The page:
La costruzione del Mercato Centrale rientra in un progetto di trasformazione dell’antico centro cittadino avvenuta intorno all’ultimo quarto del XIX secolo.
The Mercato Centrale was built as part of a wider project for the transformation of the ancient city centre carried out in the last quarter of the nineteenth century.
In 1864 it was decreed that a market was to be built in the area of San Lorenzo, an unhealthy part of town filled with back alleys and small houses known as the “Camaldoli di San Lorenzo”.
The final project was the work of the architect Giuseppe Mengoni and the structure was built following the most updated architectural technologies, combining iron and brickwork, as well as creating a revolutionary idea of space through the use of closing elements in wood for air vents and in glass for lighting.
In those days the building was divided into three naves, with a maximum height of nearly 30 metres, and housed 511 shops.
The internal layout of the market was completely changed in 1881 ? the number of stalls was reduced and blocks were laid out in the scheme that may still be seen nowadays.
The new market was welcomed enthusiastically by nineteenth-century newspapers, as in the following outburst of civic pride: “For its comfort and magnificence, Florence’s Mercato Centrale will be unmatched in any other part of Italy”.
In its beautiful two-storey structure you will be impressed by the rich selection of groceries and delicatessen, fresh traditional products, with flavours linked to the rich and genuine local cuisine.
On the first floor you will find stalls specializing in cheese, meat, fish and cured meats; while the stall on the second floor sell fresh and dried fruit, vegetables, flowers and spices.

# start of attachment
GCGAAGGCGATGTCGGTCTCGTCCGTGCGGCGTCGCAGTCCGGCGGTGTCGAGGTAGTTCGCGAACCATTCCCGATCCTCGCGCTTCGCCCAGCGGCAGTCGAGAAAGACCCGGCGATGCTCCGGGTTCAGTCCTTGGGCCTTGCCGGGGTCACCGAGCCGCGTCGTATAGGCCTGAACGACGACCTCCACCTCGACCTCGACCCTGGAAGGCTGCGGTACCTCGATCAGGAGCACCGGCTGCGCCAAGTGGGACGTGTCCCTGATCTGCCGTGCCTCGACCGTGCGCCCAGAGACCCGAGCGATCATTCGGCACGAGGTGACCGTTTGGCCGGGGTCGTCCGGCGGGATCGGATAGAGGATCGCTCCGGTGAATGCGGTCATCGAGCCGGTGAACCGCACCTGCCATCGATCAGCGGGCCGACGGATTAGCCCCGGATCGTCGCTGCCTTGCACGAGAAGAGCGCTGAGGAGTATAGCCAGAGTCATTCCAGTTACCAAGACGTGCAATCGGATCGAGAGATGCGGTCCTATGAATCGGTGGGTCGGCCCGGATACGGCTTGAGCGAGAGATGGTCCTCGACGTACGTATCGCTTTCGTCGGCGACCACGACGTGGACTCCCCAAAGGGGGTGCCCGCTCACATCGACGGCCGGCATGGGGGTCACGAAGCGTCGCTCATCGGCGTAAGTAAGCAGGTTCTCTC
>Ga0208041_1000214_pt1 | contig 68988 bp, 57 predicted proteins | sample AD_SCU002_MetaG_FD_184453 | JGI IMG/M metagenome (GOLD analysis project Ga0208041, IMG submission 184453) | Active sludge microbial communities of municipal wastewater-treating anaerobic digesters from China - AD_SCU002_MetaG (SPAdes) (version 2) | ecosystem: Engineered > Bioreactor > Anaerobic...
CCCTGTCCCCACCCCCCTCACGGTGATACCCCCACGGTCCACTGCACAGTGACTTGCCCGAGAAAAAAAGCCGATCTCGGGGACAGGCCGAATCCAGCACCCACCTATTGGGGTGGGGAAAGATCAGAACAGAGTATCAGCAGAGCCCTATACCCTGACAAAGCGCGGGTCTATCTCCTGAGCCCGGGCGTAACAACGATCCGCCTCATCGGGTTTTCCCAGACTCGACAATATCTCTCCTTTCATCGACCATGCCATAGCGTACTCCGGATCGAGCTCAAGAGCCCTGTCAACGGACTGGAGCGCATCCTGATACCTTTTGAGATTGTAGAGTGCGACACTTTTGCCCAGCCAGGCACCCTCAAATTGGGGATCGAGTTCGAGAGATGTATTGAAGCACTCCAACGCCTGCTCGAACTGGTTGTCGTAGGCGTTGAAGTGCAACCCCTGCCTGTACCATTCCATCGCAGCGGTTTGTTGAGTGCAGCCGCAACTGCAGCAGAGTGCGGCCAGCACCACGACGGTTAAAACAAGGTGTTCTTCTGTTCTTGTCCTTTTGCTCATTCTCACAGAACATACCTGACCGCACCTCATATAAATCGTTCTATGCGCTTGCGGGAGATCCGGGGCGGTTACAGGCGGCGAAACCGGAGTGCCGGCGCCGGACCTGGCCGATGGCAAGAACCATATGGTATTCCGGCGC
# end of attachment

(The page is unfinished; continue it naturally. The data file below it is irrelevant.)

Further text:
And you can have a pleasant rest and a nice chat in the several bars and small restaurants.
The impact with a retailer offering a vast range of cheese types may initially cause problems to the less experienced customer. But, with a few handy hints, the choice among the many different products may turn out to be easier than imagined.
The extreme variety of colours, crusts, textures, aromas and flavours is in itself the distinctive sign of a typical product. And within this variety you may also choose simply on the basis of your instinct and preference: further help will be on hand from the professional expertise of cheese-sellers specialized in selecting and refining. If you ask the right questions, they will put at your disposal their unsurpassed knowledge of the places of origin, the cheese-makers, the dairy cattle and preparation techniques which forms the most important part of their professional skills. However, the characteristics you have to be most careful about when asking information on cheese are the following:- its area of provenance (it must never be too generic) – if it is a mountain area, whether it comes from free-range cows or a dairy farm – the type of milk used (fresh, pasteurised, cow’s, sheep’s, goat’s or mixed milk, full fat or skimmed) – the length of the maturing period. These variables can indicate a higher or lower level of effort and care on the cheese-maker’s, and possibly the maturer’s, part. As a result, they greatly influence prices: it is wrong to assume that there are no differences, not even remarkable ones, within the same category of cheese.